Doctor checking blood sugar level with glucometer

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DÜSSELDORF, Germany — COVID-19 patients now have another thing to worry about after their infection — type 2 diabetes. A new study reveals people suffering from a mild case of coronavirus still ended up at higher risk of developing the condition.

An analysis of the health records from more than 1,000 German doctors found people with mild symptoms of COVID-19 had a 28-percent higher risk of developing type 2 diabetes compared to patients with other types of viral respiratory infections.

Researchers have been probing this link in studies related to “long COVID,” the growing number of symptoms patients experience months after their infection. The CoviDiab registry, which scientists set up to investigate links between COVID and diabetes, has also been investigating this phenomenon.

What’s the connection?

Study authors say diabetes screenings for recovered coronavirus sufferers should become standard procedure in light of these new findings. Earlier research uncovered that the novel virus may damage beta cells which produce insulin, either by killing them or changing the way they work, causing a rise in blood sugar levels.

The link could also be the result of tissues becoming less reactive to insulin because of inflammation. Physical inactivity during the pandemic could even play a part, the team adds. The results could explain why new onset hyperglycemia and insulin resistance cases are emerging among virus victims with no prior history of diabetes.

However, it remains unclear whether these changes are just a temporary blip or whether people recovering from coronavirus are at a higher risk of developing chronic diabetes. This confusion is compounded by the fact there are few studies which probe the prevalence of diabetes in people after a mild case of COVID.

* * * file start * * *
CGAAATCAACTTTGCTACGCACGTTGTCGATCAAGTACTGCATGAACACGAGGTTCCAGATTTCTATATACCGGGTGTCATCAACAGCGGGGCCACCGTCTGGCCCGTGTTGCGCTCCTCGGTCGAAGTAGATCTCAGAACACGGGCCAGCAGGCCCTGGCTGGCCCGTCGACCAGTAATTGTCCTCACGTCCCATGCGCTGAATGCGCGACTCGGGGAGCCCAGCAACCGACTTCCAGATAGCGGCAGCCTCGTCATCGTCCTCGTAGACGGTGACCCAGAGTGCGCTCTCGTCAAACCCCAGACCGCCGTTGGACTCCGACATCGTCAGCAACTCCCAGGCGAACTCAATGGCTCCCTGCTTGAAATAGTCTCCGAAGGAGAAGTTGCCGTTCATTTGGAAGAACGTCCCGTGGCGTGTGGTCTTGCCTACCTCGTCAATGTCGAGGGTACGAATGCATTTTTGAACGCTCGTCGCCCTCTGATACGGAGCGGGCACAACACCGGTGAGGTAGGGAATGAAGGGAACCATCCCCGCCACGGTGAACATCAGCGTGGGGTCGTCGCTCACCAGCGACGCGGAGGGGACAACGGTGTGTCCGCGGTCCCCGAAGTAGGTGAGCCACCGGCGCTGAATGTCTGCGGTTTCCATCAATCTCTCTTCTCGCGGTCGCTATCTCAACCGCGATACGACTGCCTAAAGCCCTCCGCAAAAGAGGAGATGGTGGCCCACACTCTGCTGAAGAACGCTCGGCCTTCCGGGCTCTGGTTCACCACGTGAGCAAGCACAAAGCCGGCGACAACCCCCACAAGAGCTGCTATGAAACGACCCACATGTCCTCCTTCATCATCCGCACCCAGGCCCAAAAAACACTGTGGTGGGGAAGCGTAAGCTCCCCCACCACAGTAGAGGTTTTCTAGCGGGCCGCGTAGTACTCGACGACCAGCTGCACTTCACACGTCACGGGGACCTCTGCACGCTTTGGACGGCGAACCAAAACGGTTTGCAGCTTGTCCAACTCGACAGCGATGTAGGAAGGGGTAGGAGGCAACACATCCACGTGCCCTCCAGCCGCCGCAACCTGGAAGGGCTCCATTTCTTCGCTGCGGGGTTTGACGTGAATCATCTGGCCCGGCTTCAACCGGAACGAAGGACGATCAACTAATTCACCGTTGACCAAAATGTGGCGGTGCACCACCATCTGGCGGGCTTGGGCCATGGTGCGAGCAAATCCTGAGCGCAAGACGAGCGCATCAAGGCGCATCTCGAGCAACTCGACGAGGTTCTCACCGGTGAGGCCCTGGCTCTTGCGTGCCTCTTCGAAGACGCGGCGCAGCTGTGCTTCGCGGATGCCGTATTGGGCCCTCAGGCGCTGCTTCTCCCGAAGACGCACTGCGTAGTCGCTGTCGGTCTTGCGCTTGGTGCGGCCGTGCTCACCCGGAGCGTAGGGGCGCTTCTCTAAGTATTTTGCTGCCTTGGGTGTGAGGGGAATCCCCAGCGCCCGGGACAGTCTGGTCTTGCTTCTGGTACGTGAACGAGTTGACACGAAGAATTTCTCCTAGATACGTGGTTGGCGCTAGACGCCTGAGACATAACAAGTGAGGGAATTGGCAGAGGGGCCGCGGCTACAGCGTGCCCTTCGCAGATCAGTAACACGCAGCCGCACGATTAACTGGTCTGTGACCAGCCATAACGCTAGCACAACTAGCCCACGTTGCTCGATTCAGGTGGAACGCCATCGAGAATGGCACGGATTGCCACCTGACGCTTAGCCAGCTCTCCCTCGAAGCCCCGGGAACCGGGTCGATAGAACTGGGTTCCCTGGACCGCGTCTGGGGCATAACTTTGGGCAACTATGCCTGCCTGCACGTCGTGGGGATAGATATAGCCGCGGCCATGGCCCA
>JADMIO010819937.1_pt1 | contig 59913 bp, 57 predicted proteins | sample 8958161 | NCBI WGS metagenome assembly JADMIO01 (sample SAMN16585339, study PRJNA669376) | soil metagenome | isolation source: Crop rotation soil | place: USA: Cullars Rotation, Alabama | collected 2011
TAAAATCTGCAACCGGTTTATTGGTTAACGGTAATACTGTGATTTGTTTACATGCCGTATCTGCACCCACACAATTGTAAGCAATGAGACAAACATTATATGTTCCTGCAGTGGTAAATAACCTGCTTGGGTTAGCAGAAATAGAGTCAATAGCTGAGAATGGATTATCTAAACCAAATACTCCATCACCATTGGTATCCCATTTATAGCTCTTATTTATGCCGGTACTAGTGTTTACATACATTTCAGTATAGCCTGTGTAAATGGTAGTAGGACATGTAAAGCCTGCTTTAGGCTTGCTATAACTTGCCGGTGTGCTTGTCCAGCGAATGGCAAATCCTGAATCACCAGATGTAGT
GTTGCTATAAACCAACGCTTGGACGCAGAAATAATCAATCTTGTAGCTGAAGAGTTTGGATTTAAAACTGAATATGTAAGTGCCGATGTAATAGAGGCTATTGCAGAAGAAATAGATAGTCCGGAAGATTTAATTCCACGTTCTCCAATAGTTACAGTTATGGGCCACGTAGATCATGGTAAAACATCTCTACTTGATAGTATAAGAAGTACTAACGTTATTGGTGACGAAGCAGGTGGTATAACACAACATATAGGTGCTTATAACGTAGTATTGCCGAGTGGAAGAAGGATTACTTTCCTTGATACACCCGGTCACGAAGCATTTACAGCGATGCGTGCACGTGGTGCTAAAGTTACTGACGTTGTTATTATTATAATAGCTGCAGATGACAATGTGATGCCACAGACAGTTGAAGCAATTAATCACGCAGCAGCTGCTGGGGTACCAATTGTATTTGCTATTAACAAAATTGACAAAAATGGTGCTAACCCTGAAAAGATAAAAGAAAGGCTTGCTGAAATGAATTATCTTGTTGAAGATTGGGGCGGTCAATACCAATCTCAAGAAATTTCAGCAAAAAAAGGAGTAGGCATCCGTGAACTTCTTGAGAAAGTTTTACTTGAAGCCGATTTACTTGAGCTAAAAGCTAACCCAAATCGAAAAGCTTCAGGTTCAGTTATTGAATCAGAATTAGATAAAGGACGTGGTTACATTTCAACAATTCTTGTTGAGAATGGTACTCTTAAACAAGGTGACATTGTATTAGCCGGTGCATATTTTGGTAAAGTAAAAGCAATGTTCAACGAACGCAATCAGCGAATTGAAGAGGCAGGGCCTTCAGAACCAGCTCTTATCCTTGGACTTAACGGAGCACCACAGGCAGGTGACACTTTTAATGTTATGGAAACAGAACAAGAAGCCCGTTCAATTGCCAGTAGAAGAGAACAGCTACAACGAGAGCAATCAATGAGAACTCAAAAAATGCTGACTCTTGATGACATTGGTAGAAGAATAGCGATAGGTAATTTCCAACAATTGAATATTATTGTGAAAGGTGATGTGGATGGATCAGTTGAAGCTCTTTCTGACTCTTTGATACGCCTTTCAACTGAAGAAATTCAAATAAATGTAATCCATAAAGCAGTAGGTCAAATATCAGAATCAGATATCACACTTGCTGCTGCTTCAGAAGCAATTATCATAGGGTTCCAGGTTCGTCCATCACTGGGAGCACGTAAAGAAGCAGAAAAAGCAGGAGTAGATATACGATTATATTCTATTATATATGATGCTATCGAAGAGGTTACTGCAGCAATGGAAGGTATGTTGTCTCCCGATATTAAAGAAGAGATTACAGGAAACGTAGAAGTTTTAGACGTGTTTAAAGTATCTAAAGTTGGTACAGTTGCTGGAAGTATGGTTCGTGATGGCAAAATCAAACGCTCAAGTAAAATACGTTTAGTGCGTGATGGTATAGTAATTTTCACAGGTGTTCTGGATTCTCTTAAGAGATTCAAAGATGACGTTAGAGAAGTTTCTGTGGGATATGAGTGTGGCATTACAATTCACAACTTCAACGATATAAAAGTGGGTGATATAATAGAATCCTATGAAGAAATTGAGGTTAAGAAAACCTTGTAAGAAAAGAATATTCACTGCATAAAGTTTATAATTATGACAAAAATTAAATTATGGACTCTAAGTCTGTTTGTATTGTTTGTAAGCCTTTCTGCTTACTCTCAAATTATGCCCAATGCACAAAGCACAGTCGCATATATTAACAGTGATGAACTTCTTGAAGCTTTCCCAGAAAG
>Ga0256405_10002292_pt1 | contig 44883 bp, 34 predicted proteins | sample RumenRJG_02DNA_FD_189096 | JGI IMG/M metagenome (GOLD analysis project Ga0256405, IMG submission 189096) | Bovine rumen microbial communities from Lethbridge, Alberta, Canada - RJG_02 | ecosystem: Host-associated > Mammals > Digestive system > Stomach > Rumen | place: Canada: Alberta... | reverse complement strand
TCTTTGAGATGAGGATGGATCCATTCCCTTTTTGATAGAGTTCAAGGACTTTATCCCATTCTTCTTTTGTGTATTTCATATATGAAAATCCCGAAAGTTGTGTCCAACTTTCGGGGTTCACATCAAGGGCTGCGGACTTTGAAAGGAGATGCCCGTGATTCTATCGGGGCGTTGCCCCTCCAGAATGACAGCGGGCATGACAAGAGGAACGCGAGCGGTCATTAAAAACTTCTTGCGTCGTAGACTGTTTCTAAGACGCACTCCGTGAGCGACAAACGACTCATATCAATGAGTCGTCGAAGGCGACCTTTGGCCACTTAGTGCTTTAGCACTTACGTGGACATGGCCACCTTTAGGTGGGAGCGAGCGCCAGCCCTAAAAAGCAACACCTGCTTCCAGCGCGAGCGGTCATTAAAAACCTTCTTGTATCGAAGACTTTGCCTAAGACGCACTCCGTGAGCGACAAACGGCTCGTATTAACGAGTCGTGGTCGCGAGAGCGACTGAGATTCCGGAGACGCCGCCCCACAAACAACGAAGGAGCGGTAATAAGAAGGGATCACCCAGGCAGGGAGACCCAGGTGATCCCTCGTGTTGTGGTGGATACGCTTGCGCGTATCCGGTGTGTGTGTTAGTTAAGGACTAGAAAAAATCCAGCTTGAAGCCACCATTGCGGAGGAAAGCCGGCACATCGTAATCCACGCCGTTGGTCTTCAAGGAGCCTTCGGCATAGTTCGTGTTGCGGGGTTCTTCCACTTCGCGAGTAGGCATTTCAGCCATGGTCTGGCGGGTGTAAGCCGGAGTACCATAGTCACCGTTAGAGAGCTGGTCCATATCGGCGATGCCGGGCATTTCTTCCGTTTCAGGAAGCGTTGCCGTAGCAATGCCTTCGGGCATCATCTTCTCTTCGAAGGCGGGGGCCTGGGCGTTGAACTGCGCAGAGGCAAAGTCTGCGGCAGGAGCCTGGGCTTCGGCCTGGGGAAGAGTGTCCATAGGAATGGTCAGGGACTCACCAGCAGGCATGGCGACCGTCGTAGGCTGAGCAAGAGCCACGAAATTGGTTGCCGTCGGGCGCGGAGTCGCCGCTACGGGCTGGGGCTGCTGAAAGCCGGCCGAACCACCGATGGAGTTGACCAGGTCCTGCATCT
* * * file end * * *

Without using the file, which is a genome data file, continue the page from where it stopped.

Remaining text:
How bad is this diabetes problem?

During the new study, researchers looked at the records of 35,865 Germans testing positive for COVID between March 2020 and January 2021. They compared them with a group of patients who did not catch the virus but instead developed other respiratory infections.

The team also matched these individuals based on sex, age, health insurance coverage, the month they were sick, and comorbidities including obesity, high blood pressure, high cholesterol, and heart attack or stroke risk. Study authors also used models to calculate incidence rate ratios for type 2 diabetes and other forms of diabetes.

The study excluded people with prior history of coronavirus or diabetes and those using corticosteroids within 30 days. Researchers followed up with COVID patients 119 days after their infection and after 161 days for people with other illnesses. The percentage of people hospitalized for their condition was roughly the same in both groups (3.2% among COVID patients and 3.1% in the control group).

New cases of diabetes were more common in people testing positive for COVID-19 than for those with the other illnesses. Overall, 15.8 patients for every 1,000 people developed diabetes after having COVID in comparison to 12.3 patients in the control group.

Know the signs you might be diabetic

While type 2 diabetes is not likely to be a problem for the vast majority of people with mild COVID, the researchers say anyone recovering should be aware of the signs and symptoms of diabetes. These include fatigue, frequent urination, and increased thirst. People should seek treatment right away if they experience any of these, the researchers urge.

“COVID-19 infection may lead to diabetes by upregulation of the immune system after remission, which may induce pancreatic beta cell dysfunction and insulin resistance, or patients may have been at risk for developing diabetes due to having obesity or prediabetes, and the stress COVID-19 put on their bodies speeded it up,” says lead study author Professor Wolfgang Rathmann in a media release.

“Since the COVID-19 patients were only followed for about three months, further follow-up is needed to understand whether type 2 diabetes after mild COVID-19 is just temporary and can be reversed after they have fully recovered, or whether it leads to a chronic condition.”

“The risk of abnormally high blood sugar in individuals with COVID-19 is most likely a continuum, depending on risk factors such as injury to beta cells, an exaggerated inflammatory response, and changes in pandemic-related weight gain and decreased physical activity,” adds co-author Professor Oliver Kuss.

The findings are published in the journal Diabetologia.

South West News Service writer Gwyn Wright contributed to this report.

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